Tuesday, February 23, 2010

Alexander Haig: An American hero passes away

This photo of Alexander M. Haig, Jr., Ronald Reagan's first Secretary of State (obtained from this New York Times -- genuflection optional -- obituary), was taken on the very day that Haig's reputation suffered fatal damage.

It was March 30, 1981, and Ronald Reagan had been shot. Maybe Regan was joking with his doctors ("I hope you're all Republicans") or trying to allay his wife's fears with a quip ("Honey, I forgot to duck") -- but American Presidents had, until that point, a notoriously bad record of surviving gunshot wounds.

At a White House press conference, Haig told the world, "I am in control here." It was a statement that has been the first thing recalled in every reminiscence of the man that I have seen. Reagan's Vice President, Bush the Elder, was out of town at the time of the shooting. Haig said he was in control until the Vice President returned.

As a matter of law, Haig was dead wrong, of course. The line of presidential succession runs from the Vice President to the Speaker of the House to the President pro tempore of the Senate before it reaches the Secretary of State -- but Haig wasn't talking to constitutional law professors. He was speaking to the world -- and, in particular, those in the world who might see the assassination attempt as an opportunity for mischief. If he had used a more collegial "we" he might eventually have been elected president in his own right. Instead, his 1988 campaign folded before the New Hampshire primary.

The NYT obituary notes that Haig was effectively POTUS in the last days of the Nixon Administration. There is no doubt that Haig eased Nixon out in August 1974. The obituary recounts that Haig discussed the possibility of a pardon for Nixon with Gerald Ford on August 1, 1974. Although the Times doesn't mention it, I recall that Haig -- a career military officer, rising to Vice Chief of Staff of the Army before being called back to the White House as Nixon's Chief of Staff -- also passed word to the Army during those frightening days that any White House requests for military assistance of any sort would need to come strictly through the chain of command.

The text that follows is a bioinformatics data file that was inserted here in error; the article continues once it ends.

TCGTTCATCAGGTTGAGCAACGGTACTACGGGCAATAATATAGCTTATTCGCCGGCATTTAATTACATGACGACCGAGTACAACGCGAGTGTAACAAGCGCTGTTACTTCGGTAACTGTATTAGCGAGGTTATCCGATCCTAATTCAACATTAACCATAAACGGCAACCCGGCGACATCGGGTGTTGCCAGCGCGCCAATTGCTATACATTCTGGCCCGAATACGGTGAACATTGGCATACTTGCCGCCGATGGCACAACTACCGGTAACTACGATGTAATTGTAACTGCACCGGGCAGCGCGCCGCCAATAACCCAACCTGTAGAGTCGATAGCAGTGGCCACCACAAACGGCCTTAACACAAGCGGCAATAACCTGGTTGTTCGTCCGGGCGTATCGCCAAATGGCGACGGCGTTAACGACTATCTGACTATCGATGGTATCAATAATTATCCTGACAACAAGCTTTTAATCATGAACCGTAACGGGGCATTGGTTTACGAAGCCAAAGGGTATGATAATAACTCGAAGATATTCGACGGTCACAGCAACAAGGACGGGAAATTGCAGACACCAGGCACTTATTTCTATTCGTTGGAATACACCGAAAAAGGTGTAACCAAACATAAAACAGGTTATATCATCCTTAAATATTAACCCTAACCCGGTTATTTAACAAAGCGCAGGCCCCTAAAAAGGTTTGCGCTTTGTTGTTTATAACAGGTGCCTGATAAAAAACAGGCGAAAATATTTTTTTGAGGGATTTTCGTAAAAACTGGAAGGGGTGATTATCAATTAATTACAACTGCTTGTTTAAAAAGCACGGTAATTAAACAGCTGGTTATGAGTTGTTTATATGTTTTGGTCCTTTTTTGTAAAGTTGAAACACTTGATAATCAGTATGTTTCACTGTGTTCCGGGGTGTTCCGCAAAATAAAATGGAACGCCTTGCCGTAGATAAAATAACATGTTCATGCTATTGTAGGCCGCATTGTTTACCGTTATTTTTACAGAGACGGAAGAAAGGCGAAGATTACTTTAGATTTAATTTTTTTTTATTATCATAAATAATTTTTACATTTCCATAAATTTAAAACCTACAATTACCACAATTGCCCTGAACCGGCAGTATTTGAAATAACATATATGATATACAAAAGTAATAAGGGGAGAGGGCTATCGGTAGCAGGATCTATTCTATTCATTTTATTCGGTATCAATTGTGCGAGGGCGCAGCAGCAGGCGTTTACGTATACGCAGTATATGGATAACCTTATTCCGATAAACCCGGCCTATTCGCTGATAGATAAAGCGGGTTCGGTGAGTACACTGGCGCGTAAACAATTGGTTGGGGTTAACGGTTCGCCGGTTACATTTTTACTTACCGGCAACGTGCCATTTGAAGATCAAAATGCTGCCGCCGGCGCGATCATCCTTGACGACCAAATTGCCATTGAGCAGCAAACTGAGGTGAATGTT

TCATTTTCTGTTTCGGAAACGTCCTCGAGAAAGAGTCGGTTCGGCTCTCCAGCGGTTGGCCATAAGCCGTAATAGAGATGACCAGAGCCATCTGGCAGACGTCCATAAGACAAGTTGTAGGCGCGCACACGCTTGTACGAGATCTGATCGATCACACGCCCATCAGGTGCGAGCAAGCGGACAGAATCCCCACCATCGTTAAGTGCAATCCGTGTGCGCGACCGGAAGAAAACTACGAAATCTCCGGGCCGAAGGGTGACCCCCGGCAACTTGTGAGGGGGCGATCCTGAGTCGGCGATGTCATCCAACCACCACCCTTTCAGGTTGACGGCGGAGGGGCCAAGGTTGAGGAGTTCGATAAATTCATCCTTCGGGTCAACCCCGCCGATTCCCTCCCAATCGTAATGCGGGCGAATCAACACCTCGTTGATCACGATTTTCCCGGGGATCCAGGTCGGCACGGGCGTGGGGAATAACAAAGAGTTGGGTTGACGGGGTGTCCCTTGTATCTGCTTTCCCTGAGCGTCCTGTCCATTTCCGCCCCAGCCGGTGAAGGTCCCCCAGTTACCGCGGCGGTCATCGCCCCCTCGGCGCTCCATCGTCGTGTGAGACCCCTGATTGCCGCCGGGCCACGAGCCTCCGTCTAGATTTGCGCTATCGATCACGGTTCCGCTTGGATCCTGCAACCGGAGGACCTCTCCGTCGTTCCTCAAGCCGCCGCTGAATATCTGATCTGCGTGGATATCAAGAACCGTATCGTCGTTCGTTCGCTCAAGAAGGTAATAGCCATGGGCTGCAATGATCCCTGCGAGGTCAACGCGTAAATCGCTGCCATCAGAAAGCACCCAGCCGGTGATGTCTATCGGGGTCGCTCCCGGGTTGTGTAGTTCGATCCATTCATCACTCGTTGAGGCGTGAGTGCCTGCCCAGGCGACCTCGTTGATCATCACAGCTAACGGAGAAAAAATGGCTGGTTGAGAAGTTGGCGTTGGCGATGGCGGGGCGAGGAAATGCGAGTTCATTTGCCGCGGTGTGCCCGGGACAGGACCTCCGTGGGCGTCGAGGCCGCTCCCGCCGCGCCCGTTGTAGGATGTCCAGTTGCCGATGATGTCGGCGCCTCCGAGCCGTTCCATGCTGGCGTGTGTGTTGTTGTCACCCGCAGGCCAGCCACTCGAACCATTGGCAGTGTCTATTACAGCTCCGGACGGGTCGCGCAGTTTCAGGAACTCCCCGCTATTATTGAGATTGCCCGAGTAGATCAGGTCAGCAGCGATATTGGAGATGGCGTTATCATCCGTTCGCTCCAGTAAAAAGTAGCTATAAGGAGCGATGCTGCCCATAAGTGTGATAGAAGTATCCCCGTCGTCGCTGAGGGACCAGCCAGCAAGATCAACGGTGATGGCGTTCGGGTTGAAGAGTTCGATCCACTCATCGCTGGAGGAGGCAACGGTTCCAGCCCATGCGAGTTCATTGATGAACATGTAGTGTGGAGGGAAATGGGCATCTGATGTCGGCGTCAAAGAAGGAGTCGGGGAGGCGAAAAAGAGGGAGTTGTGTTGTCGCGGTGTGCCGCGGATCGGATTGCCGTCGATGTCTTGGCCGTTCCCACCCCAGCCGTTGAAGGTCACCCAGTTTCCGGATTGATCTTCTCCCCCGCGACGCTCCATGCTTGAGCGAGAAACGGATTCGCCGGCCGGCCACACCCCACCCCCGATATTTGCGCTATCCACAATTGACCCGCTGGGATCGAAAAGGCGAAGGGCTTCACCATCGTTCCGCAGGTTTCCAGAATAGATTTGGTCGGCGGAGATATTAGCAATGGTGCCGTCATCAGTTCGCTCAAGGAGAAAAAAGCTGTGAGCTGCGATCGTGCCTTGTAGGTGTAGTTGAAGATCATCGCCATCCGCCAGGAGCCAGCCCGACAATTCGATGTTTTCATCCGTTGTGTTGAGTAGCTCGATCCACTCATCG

I don't know that a coup was in the offing in August 1974. I doubt Nixon could have mustered the will to try. But there was probably a danger of some ambitious person making a play and using Nixon for that purpose. Actually, if Haig were deserving of the scorn heaped upon him in 1981 for his "I am in control" comments, it's a wonder that he didn't try and take over in 1974.

But he didn't. And, more important, he made it virtually impossible for anyone to try. That alone makes Haig a hero in my eyes. If he really persuaded Ford to issue Nixon's pardon, that only makes Haig more secure in the pantheon of great American heroes, at least in my view. (Sure, I know a lot of people who wanted Nixon strung up from the nearest lamppost -- but what would that have done to the country?)

Funeral arrangements for General Haig are pending. A Mass is being planned at Fort Myers and interment at Arlington National Cemetery but both must wait a couple of weeks, according to Haig's brother Frank, a Jesuit priest, "due to the wars in Afghanistan and Iraq."

Update, February 24: For a diametrically opposing viewpoint, read Christopher Hitchens' February 22 post on Slate.com, a column that was reproduced in this morning's Chicago Sun-Times (where I read it). In his column, Hitchens writes of Haig, "His manically authoritarian personality frightened even many on the right, from John Poindexter to Richard Allen, and his career was one of contempt for democracy at home and abroad. From his squalid life one can learn to detect the diseased symptoms of Caesarism and the urgency of combating it."

Who says bloggers never consider both sides of a question? Of course, Hitchens' analysis is locked into 1981... and my impressions were formed in 1974. One of us may be wrong -- or, since we are talking about the same man but looking at him at two different times in his life, we may both have a point. This is why history is interesting, don't you think?

1 comment:

Jean-Luc Picard said...

A real political giant here.